Closing down discussion won't do
Anne Furedi, who heads up the British Pregnancy Advisory Service (BPAS), the UK's largest abortion provider, recently wrote a seminal article extolling the value and importance of debate. (1)
Furedi wrote the article after taking part in a debate organised by Cambridge Students for Life and the Cambridge Medical Society. The motion was: 'Genetics and disability should not be used as grounds for abortion.' Furedi opposed the motion whilst I and Peter D Williams from Right to Life supported it.
However, the debate prompted a protest organised by the Cambridge University Student Union Women's Campaign. They did not just oppose the motion; they wanted to shut down the debate! Furedi commented that it was the first time she had encountered a protest asking people not to attend a debate.
Her article sends a clear message to those who are pro-abortion, that they must engage with their opponents and cannot simply close down the conversation when they disagree. Whilst I would not agree with Furedi's position on abortion, she nevertheless makes useful points about the importance of debate.
First, if we don't join the debate, people will only hear one side of the argument and may be more likely to be convinced by it. Second, if we take our ideas seriously, debate is essential to test and develop our ideas and to convince others.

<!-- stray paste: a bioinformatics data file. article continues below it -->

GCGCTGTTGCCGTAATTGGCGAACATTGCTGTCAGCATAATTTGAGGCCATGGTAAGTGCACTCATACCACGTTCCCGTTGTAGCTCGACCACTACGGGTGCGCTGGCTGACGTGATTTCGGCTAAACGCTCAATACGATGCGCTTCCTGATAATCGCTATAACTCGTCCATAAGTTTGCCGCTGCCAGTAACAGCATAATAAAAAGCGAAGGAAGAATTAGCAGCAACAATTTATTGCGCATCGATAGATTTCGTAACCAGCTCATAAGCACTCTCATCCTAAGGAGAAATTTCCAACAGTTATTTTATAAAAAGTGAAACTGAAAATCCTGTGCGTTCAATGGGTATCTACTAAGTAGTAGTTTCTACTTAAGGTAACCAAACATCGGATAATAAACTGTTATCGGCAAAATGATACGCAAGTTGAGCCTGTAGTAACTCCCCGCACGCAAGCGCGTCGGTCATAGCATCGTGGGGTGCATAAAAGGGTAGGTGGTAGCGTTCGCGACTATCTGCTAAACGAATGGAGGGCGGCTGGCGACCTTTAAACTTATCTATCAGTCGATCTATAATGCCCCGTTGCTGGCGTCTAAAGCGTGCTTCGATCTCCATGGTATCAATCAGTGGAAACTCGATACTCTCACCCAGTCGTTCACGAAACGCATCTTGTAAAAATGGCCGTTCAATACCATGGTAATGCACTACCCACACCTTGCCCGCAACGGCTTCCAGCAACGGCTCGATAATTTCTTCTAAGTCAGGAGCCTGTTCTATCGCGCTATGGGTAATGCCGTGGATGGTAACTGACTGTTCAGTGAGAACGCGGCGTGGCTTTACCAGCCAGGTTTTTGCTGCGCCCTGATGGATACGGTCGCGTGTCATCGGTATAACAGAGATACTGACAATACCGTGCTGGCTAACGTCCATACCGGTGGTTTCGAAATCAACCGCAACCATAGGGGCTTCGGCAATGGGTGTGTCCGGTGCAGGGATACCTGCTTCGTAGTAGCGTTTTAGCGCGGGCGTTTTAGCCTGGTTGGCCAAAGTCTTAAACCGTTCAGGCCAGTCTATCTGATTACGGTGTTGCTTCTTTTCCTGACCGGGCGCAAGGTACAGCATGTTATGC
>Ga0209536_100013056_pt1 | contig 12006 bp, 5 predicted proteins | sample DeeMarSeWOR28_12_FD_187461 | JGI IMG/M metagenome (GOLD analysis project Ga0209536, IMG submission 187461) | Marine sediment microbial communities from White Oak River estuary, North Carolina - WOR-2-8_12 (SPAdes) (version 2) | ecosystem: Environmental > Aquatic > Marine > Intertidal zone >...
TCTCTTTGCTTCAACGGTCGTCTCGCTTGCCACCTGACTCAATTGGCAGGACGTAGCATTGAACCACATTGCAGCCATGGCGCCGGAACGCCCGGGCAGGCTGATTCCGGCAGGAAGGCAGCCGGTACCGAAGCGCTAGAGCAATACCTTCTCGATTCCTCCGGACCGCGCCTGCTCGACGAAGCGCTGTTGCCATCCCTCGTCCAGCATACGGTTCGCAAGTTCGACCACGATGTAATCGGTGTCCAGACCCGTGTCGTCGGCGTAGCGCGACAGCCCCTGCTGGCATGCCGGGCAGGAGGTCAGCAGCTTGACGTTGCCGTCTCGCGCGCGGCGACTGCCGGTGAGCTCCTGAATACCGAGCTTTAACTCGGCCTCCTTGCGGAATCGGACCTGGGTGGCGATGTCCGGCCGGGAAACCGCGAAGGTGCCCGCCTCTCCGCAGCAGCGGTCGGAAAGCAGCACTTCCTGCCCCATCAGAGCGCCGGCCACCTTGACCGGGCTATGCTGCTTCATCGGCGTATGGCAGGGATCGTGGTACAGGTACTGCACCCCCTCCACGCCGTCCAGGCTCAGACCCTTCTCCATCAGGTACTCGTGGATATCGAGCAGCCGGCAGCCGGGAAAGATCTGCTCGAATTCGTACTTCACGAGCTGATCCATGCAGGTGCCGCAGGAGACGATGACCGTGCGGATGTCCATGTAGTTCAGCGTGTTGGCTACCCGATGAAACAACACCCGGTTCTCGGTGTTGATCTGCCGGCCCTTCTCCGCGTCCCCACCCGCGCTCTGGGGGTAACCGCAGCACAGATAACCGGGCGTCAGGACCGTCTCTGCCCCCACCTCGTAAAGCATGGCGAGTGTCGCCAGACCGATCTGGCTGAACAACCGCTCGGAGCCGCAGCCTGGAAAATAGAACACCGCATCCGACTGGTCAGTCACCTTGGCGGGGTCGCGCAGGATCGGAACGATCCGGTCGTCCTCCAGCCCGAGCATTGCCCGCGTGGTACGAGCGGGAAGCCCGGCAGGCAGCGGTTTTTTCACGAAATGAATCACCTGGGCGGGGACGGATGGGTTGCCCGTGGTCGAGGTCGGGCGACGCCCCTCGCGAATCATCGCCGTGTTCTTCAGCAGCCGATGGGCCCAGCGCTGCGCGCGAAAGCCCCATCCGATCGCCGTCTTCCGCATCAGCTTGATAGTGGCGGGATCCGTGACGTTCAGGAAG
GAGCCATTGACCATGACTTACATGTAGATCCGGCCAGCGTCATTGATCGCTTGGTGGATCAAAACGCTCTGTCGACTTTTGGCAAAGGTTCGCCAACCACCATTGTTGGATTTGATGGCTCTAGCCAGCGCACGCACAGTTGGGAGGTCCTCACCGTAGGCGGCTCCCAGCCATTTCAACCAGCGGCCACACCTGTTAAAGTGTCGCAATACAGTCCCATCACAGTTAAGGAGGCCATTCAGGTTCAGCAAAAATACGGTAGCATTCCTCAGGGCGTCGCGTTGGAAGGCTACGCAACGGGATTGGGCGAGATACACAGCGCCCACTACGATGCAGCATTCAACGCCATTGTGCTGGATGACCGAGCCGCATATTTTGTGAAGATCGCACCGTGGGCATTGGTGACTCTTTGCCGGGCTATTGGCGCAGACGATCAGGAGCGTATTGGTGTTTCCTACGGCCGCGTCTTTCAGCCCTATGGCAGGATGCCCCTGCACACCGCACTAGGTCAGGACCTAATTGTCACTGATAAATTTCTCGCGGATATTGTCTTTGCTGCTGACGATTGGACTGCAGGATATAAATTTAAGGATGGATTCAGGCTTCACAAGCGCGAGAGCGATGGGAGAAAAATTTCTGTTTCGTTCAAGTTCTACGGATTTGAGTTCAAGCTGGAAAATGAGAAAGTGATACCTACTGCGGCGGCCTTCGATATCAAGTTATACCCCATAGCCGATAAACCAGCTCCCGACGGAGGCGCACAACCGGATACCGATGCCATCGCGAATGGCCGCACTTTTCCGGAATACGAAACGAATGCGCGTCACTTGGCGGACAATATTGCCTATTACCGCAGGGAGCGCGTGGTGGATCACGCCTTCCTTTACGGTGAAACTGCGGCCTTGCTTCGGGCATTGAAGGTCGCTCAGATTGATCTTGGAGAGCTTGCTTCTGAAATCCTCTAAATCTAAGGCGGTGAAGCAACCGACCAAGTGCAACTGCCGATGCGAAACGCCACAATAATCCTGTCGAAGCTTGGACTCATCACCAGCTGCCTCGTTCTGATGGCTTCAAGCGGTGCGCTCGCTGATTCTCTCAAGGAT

Third, pitting our arguments against an opponent is one of the best ways to learn to be more clear, concise and precise. Fourth, when we try to silence someone, we tell the world we fear what they might say.
Our approach in the debate was to argue that allowing abortion solely because the baby is disabled is discriminatory. Furedi consequently observed that those who are '"pro-life" are increasingly…focusing on… disability, gender selection and later abortion procedures because they think they are easier issues on which to gain public support'.
She continues: 'Whether they succeed or not depends on how we engage with those arguments – which we won't do well unless we listen, answer and debate…Frankly, taking on able and informed opponents of my views was a challenge, but my opponents…were far less hostile than the protesters who purported to agree with me…but whose signs told me [not to engage in debate].'
She concluded: 'You don't have to be a Cambridge intellectual to understand why debate and discussion should be encouraged.'
My own take-home message was similar: the debate was a valuable and worthwhile exercise, and it was clear that focusing on specific issues where we can more easily gain public support is working.